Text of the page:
Bench Press Technique: Why the Hand-Off is Kind of a Big Deal

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I know I’m a bit of an anomaly in saying this, especially considering I make my living as a strength coach and fitness writer, and you know, I’m a dude, but here it goes:  I really, really dislike bench pressing.

Not that I think it’s a bad or dangerous exercises or anything. On the contrary I’d rank the bench press right up there as one of the top exercises one can perform to build overall strength and muscle mass – especially in the upper body.  It’s not considered one of the “big three” (squat, deadlift, bench press) in powerlifting circles for nothing.

And least we forget:  chicks dig a big bench press.  Right, ladies?

Outside of overhead athletes or someone with a significant history of shoulder injuries, where it would contraindicated, the bench press is pretty much a staple exercise in any well-rounded fitness routine.

But back to me for a second. Because, you know, it’s all about me….;o)

I dislike the bench press because, well, I suck at it!

In fact if I had to make a list of things I dislike in this world, I’d place the bench press in the same breath as Jar Jar Binks, Rocky V, poodles, belly button lint, and Tracy Anderson.

Yeah, I hate it that much.

I still do it, of course. But I’ve come to the foregone conclusion that, because of my abnormally long arms, I’ll most likely never be a great bencher.

I just picked the wrong parents in that regard.

Nevertheless, my best bench (so far) is 315 lbs, and I’m cool with that.  If it goes up, it goes up.  If it doesn’t, it’s not the end of the world.

So yeah, there you go: I have a personal disdain for the bench press, but that doesn’t mean I don’t love to coach it and help others improve their performance.

I’ve written in the past some common tips that I feel will help improve one’s bench press prowess, so I’m not going to get into the ins and outs of proper foot position, elbow positon, leg drive, bar path, grip, the efficacy of a back arch, or any number of other things that have been discussed ad naseam on the interwebz.

Instead I want to touch on something that hardly ever gets talked about, and something I feel can help improve one’s bench performance almost instantly.

And that is:

Getting a Proper Hand-Off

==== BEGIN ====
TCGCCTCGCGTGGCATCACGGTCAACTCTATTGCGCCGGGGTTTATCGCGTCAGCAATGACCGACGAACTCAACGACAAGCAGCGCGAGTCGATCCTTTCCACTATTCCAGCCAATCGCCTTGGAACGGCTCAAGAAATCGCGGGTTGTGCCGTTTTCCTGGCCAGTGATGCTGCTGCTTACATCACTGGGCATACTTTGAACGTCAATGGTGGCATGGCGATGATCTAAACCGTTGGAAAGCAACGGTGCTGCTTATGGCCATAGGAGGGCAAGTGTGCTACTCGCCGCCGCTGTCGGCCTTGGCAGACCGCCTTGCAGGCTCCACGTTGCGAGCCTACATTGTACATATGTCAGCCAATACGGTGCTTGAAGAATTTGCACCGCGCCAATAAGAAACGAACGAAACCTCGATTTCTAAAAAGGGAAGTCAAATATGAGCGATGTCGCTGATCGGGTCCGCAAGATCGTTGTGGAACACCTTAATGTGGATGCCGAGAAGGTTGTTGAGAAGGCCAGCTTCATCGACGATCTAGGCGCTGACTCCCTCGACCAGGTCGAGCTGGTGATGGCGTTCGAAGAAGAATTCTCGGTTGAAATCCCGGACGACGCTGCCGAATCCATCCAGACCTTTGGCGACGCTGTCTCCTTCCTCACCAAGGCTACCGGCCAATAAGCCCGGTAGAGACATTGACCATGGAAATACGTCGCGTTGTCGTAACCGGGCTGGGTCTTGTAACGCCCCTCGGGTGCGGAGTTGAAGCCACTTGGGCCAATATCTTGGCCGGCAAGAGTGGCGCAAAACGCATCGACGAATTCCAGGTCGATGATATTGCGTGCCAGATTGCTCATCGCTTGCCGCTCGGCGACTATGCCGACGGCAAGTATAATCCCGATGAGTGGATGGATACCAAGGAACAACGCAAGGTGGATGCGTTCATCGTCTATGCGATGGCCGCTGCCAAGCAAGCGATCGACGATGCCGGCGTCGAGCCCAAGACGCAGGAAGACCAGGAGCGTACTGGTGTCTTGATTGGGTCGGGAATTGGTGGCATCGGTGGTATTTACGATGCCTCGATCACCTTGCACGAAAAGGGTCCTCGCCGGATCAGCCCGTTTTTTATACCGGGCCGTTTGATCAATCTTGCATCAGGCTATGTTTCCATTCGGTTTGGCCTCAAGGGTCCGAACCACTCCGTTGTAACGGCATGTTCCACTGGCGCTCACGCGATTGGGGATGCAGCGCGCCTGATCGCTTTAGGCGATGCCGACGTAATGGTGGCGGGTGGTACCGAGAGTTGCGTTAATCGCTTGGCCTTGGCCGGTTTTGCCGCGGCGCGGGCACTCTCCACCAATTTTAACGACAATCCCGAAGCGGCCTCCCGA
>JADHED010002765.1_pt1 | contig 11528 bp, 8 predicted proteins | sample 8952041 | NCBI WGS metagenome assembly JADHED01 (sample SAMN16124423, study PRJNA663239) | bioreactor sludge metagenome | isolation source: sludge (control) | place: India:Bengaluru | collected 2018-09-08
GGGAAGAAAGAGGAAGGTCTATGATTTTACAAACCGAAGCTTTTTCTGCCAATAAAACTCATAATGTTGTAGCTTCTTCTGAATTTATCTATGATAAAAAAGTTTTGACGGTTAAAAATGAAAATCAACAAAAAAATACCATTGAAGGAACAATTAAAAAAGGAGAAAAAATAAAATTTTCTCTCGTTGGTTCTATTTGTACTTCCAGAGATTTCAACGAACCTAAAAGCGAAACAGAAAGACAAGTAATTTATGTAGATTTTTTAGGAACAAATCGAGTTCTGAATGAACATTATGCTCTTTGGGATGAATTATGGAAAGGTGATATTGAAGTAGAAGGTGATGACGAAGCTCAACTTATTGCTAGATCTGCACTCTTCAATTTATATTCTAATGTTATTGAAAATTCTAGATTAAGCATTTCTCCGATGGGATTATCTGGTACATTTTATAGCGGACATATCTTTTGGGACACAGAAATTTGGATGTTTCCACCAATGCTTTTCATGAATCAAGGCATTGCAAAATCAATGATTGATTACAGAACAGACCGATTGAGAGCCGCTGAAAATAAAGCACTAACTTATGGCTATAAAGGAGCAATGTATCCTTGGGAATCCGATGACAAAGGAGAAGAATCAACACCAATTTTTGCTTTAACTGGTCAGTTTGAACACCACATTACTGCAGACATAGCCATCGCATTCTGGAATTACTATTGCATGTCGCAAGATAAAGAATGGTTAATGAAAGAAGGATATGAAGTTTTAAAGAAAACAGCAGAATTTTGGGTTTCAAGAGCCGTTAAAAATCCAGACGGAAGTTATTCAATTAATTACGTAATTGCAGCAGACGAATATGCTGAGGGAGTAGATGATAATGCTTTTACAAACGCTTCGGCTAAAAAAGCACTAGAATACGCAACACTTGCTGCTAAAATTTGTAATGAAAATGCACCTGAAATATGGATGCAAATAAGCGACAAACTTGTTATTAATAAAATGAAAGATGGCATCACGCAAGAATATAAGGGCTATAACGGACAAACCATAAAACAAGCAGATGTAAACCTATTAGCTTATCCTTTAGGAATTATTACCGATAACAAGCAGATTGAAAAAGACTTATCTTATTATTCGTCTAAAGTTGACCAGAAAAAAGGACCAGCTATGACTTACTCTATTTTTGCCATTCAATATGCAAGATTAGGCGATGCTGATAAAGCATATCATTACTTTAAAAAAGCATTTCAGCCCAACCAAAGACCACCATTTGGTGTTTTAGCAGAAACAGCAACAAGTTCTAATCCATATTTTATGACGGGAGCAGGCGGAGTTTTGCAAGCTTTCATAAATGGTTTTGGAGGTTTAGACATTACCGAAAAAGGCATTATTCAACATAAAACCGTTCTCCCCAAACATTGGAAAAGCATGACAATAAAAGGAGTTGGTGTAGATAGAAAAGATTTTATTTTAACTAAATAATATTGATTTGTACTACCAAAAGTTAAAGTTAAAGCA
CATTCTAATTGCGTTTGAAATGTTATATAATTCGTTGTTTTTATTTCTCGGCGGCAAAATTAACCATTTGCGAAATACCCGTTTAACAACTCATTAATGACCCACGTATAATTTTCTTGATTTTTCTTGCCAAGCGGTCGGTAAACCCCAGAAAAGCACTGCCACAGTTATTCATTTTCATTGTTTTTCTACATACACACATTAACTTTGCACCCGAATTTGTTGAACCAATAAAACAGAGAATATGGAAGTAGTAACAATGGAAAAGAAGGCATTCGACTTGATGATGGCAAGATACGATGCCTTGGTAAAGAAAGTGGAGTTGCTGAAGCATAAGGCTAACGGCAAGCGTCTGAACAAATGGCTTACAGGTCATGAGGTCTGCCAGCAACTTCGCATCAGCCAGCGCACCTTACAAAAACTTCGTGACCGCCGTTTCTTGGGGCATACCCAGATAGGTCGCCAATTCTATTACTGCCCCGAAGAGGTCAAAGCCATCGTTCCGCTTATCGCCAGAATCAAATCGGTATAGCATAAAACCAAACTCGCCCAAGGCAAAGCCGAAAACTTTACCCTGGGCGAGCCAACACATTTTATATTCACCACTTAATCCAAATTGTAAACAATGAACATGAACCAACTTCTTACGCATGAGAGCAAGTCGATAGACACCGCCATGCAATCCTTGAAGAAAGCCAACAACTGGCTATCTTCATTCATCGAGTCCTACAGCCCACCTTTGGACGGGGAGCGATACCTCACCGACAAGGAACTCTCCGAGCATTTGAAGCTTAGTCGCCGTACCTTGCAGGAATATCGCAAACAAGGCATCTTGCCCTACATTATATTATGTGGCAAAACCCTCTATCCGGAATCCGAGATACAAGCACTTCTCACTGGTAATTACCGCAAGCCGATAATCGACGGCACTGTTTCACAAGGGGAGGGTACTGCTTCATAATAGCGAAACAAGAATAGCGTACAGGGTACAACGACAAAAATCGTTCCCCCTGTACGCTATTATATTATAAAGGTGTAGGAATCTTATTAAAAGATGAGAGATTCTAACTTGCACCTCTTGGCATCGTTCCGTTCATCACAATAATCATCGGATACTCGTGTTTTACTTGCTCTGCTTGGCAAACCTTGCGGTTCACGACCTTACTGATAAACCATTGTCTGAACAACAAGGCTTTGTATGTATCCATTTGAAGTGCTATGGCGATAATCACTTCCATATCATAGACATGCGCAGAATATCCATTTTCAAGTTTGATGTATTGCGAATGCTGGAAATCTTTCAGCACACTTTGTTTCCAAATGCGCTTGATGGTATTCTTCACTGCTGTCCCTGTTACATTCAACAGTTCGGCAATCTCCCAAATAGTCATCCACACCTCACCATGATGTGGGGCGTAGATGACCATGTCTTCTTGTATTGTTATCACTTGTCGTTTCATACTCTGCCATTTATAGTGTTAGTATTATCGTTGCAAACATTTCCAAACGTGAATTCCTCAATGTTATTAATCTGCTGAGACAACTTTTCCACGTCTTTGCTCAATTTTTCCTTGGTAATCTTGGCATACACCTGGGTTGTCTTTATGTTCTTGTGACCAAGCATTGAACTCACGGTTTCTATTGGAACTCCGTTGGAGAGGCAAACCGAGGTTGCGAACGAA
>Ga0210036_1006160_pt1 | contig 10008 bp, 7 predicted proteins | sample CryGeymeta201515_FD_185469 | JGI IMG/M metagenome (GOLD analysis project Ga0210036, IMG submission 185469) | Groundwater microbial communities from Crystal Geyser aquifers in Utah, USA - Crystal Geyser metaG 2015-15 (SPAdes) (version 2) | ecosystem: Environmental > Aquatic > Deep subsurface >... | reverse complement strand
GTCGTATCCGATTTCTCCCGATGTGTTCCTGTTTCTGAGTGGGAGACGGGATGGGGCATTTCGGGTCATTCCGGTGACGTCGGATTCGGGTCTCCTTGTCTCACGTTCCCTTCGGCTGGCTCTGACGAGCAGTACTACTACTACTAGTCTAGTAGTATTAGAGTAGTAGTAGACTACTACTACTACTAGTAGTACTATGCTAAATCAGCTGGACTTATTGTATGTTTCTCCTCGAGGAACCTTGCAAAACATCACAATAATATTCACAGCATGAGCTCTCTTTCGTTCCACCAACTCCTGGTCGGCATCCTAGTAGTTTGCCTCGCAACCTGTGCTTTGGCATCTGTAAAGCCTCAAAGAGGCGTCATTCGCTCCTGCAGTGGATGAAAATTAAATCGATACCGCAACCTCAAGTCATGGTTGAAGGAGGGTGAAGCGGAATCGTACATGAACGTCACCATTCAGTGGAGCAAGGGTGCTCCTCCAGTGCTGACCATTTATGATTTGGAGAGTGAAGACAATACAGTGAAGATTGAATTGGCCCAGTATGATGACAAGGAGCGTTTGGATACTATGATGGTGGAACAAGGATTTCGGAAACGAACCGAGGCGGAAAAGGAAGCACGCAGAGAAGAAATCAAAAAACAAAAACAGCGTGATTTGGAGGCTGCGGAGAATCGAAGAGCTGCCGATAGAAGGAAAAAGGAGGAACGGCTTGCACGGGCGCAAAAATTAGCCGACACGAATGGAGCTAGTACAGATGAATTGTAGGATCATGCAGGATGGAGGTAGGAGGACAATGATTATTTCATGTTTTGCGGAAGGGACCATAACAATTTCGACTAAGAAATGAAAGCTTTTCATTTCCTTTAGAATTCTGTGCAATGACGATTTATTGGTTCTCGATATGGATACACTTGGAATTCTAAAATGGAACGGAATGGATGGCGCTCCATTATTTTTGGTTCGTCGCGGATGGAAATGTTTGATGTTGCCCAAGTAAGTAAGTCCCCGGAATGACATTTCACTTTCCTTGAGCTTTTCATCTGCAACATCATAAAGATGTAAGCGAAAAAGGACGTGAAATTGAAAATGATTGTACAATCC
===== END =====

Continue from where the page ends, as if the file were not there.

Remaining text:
At Cressey Performance our athletes and clients don’t ask for a “spot.” Rather they as for a hand-off.  Ask any top-notch or world class bencher what one of the main keys are, and he (or she) will say……TIGHTNESS.

You have to get tight.  Especially in the upper back.  Without getting into the extreme details, I like to coach guys to place their feet on the bench (relax, it’s only for a few seconds), grab the bar, lift their hips up, and drive their upper back into the bench.  Simultaneously, I’ll tell them to consciously think to themselves, “together and DOWN” with the shoulder blades.

For the anatomy geeks out there – basically what I’m looking for is that the shoulder blades are adducted  and posteriorly tilted.

Really it’s all fancy schmancy talk to try to get them more compact and tight so that they’re more stable and able to transfer force more efficiently through the body.

Which begs the question:  Why go through all that trouble to get tight, compact, and ready to hoist a barbell off your chest, only to NOT get a proper hand-off, and lose all of it when you un-rack the bar?

Think about what happens when you un-rack a bar on your own.  You essentially have to press/protract the shoulders just to get the bar off the j-hooks.  As a result, the scapulae abduct and (most likely) anteriorly tilt as well, and stability is compromised.

Seems a bit counterproductive in my eyes, and serves as the impetus behind today’s video.

Bench Press Technique: The Hand-Off

A few points to consider that I didn’t cover in the video:

1. The “spotter” or hander-offer guy isn’t lifting the bar off the j-hooks, but rather “guiding” the bar to the starting position.

2.  Moreover, the lifter shouldn’t think of it as pressing the bar up and into the starting postion, but instead “pulling” into position.  Kind of like a bastardized straight-arm pressdown (albeit on your back).

3.  Getting down the cadence of 1….2….breath….lift off is the key here. It’s going to take some practice, which is why I highly advocate finding a training partner you trust.

3.  If at any point the guy providing the hand off starts chirping, “all you, all you, all you” when he’s clearly got his hands on the bar, immediately rack the bar and scissor kick him in the face.

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Plus, get a copy of Tony’s Pick Things Up, a quick-tip guide to everything deadlift-related. See his butt? Yeah. It’s good. You should probably listen to him if you have any hope of getting a butt that good.

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